> Chip Rogers – American Hotel & Lodging Association

    > Sylvester Turner – Mayor of Houston

    > Carolyn Goodman – Mayor of Las Vegas

    Video: 2020 Census

    Update: Center for Inclusion & Compassionate Cities –

    Greg Fischer – Louisville, Kentucky, Mayor

    9:15 – 10:15 Addressing the Climate Change Crisis

    > innovative cities and utility best practices for GHG reduction

    > development of national policies

    10:30 – 11:30 Thursday Morning Plenary Session

    Best Practices: reducing flooding through Green infrastructure

    > self-driving cars

    > Smart Cities Update

    Remarks: Pete Buttigieg

    11:45 – 12:45 The Experience Dividend

    > mayors and reps from AARP explored ways that cities can use the experience, talent and interests of older adults to improve communities and the local economy

    1:00 – 2:30 Childhood Obesity Prevention Luncheon

    > Presentation of Childhood Obesity Prevention Awards by American Beverage Association

    > Update on annual meeting to be held in Austin, Texas

    > Remarks by Major League Baseball on their Play Ball Program

    Remarks: Eric Garcetti

    Armchair Discussion: building ecosystems that connect the world to your town

    Frank Luntz: Presentation of polling data and presentation by students from NYU Abu Dabi

    2:45 – 3:45 Infrastructure and the Mayors 2020 Vision for America

    > covered Mayors 2020 Vision for roads, bridges, transit, ports, aviation, water and wastewater, clean energy, federal transportation, legislation and cybersecurity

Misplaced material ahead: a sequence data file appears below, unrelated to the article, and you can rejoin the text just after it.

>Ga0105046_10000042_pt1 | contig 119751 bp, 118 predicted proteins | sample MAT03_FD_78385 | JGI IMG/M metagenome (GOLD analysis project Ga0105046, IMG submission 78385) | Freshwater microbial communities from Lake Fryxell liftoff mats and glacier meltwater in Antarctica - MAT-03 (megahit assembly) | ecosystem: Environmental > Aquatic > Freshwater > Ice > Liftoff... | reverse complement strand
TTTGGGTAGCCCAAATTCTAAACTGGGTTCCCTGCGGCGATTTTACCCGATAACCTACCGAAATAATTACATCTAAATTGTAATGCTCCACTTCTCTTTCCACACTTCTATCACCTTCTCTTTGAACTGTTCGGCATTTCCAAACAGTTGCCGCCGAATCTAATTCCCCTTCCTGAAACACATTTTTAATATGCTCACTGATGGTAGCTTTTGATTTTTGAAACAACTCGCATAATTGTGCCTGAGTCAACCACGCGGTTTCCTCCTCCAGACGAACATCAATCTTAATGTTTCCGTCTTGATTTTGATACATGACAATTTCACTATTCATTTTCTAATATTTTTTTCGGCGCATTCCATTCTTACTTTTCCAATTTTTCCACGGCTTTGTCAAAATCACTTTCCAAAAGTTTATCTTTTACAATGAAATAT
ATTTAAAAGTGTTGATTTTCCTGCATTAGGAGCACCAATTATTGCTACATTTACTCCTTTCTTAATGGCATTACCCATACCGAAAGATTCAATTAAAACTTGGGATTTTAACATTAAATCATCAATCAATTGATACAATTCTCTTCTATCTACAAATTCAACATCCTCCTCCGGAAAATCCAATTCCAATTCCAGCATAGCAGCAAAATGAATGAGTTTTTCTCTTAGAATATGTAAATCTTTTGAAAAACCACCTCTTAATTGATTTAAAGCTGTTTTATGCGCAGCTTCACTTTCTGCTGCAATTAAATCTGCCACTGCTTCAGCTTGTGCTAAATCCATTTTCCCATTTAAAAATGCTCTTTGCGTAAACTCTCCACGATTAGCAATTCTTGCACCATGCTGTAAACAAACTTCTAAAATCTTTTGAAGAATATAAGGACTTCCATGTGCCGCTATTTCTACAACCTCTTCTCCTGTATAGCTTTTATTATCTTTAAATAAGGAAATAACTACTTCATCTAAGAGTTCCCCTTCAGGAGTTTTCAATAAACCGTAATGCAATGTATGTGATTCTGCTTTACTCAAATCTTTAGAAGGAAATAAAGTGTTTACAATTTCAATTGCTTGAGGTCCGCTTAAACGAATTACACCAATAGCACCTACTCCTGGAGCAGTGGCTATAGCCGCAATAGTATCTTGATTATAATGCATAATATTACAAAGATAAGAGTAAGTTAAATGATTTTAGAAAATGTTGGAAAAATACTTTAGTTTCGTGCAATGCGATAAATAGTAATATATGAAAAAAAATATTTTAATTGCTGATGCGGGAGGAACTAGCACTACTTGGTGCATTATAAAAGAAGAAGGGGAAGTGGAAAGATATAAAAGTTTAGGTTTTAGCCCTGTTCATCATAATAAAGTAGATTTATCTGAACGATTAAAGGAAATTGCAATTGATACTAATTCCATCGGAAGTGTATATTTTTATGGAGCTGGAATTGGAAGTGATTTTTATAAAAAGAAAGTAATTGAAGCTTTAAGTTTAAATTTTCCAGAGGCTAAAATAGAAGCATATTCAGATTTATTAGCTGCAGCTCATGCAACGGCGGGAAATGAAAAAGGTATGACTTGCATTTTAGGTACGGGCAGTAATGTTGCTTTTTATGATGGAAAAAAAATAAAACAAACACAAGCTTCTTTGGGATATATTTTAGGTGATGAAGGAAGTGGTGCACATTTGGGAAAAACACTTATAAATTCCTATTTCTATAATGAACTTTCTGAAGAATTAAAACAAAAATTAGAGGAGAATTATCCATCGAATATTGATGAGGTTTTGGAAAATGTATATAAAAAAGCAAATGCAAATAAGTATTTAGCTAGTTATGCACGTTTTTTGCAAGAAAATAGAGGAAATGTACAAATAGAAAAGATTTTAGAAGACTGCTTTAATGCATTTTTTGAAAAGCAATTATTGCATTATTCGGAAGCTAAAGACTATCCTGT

4:15 – 5:15 Empowering Youth Through Civic Involvement

    > discussed best practices and opportunities for helping young people engage in civics and local government related activities


    Friday, Jan. 24, 2020


    7:30 – 9:00 Plenary Breakfast Honoring Leadership in the Arts: An Introduction to Esports

    Update: Women’s Suffragist Centennial

    Greetings: Tom Cochran – USCM

    Robert Lynch – Americans for the Arts

    Awards for State Arts Leadership

    • Beaumont, Texas (large cities)
    • Napa, California (small cities)

    Presentations: Game On! - symphony music married to video games

    - highlights on Esports

    9:15 – 10:15 Lessons Learned: Preventing, Preparing for and Responding to Mass Shootings

    Moderator: Lori Lightfoot – Mayor of Chicago, Illinois

    Remarks/Participants: Mayors of Dayton, Ohio; Chattanooga, Tennessee; Annapolis, Maryland; Orlando, Florida; Jersey City, New Jersey; Parkland, Florida; San Jose, California; El Paso, Texas; and Pittsburgh, Pennsylvania

    10:30 – 11:30 Friday Morning Plenary

    > Economic Mobility Report

    > Amplifying Youth Voices

    > Transportation Access & Equity

    > Ending HIV/Aids Epidemic

    1:00 – 5:00 The White House

    White House Visit. 1/24/2020

    Opening Remarks – Doug Hoelscher, William Crozier, Bryan Barnett comments William Crozier & Larry Kudlow – Director, National Economic Council

    Presentation Joe Grogan – Director, Domestic Policy Council

    Panel One

    Jenny Lichter – Assistant on Domestic Policy (Moderator)

    Scott Turner – Revitalization and Opportunity Council

    Ja Ron Smith – Office of Innovation

    Michelle Marston – Chief of Staff, OMB

    Panel Two

    Kellyanne Conway – Asst to President (Moderator)